With a long weekend in full swing for (many of) us here in the UK, why not kick back, put your feet up, and enjoy a pleasant little management simulator? Those scallywags at molleindustria released To Build a Better Mousetrap on Thursday (International Workers' Day, that was), putting players in charge of developing, making, and selling goods, as well as--sigh, I guess--making sure your rodentine workers are happy enough. Apparently that's quite difficult to juggle, and arguably the happiest outcome doesn't involve you at all.
As one would expect from molleindustria, it's a 'political game.' (Not that all games aren't political--avoiding detection by reproducing political values so central to our culture we scarcely notice them--but this is more overt.) But if you don't fancy any of that talk, hey, it's a pretty fun video game too!
To Build a Better Mousetrap is about managing and balancing the needs of three different areas: a research and development team, a manufacturing line, and the unemployed. Manufacturing endlessly make goods to sell. R&D develop newer, more exciting, and more expensive products, but also can create automated research computers and manufacturing robots to replace workers. The unemployed, well, they get hungry and upset.
Workers receive a regular supply of cheese to keep them happy and working but grow more and more unhappy over time, wanting more cheese to keep their spirits up then disrupting work if they're ignored. You can up wages, but that comes out your retirement fund. Heck, why not save trouble by firing them and bringing in an idle mice? And if they start revolting, bang 'em up! It's all done quite simply by dragging mice around the screen and adjusting little wage valves, but quickly gets hectic.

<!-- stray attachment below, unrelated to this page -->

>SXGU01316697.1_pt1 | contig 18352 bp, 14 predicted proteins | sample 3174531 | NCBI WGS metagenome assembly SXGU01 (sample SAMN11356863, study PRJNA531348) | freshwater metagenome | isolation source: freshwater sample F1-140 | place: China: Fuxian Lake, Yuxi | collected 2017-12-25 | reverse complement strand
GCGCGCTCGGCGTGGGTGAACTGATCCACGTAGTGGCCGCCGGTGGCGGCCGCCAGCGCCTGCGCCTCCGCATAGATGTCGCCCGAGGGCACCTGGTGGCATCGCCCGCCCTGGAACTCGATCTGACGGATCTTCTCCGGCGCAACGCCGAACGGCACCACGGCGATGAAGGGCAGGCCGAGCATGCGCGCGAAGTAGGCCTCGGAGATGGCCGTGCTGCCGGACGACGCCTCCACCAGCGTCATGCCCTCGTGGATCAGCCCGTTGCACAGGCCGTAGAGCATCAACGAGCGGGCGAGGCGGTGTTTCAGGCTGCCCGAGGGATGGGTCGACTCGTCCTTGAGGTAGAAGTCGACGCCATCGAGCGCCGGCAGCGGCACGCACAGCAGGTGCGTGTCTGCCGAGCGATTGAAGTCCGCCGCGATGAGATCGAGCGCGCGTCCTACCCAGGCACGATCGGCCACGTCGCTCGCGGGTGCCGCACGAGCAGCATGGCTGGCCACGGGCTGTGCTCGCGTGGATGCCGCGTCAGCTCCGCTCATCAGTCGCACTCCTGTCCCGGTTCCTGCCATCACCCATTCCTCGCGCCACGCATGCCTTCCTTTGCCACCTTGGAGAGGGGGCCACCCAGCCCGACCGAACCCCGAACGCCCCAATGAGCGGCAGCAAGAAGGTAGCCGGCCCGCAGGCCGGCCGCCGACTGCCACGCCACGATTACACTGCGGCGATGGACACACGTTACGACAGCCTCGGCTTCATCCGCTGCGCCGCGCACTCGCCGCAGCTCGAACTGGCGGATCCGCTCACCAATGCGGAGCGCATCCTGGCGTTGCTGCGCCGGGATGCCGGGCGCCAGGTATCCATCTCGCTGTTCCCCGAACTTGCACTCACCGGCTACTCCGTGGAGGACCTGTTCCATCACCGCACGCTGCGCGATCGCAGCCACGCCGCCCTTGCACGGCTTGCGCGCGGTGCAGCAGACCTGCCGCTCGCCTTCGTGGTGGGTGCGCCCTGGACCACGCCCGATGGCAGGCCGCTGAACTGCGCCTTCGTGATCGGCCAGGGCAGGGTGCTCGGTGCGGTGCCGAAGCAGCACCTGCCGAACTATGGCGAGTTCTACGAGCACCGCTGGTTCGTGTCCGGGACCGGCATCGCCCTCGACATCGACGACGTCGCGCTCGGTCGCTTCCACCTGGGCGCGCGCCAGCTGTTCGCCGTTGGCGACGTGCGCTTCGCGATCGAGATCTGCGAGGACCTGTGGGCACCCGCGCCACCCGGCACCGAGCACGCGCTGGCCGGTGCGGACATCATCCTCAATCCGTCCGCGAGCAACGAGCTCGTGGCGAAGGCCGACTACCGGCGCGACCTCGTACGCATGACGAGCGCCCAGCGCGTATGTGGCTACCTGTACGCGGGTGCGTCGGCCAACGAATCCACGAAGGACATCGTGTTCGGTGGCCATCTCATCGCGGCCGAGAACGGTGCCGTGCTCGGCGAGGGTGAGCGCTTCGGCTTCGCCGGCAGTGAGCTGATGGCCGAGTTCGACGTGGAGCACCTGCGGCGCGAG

And oh, it's quite elegant. Rather than reeling off political texts and quotes, To Build a Better Mousetrap's reflects its politics in play. To keep your business going, you need to keep people happy and fed enough that they don't kick off but not so much that they eat into your profits. You can fire them if they hold up work, then if they get so unhappy unemployed that they start to smash at your foundations, you can bang them in the slammer to cool off.
On the attempt where I 'beat' the apparent goal of retiring with a giant vat of cheese, I had focused on new products for a while then shifted to automating as much as possible. Only, needing to also keep developing new products meant that I couldn't devote enough R&D time to building a full lineup of machines. I needed to keep a few mice on, miserable, earning the highest wage but turning unhappy almost instantly after being fed. Every unemployed mouse was imprisoned by the end. The fat cat (a mouse you give that role at the start of the game) did get to retire in old age having produced 185 items. Hooray.
It's a game largely preaching to the choir, of course, but does so in a pleasing way and heck, it's fun to play. Happy bank holiday weekend, everyone! Especially if you are working this weekend.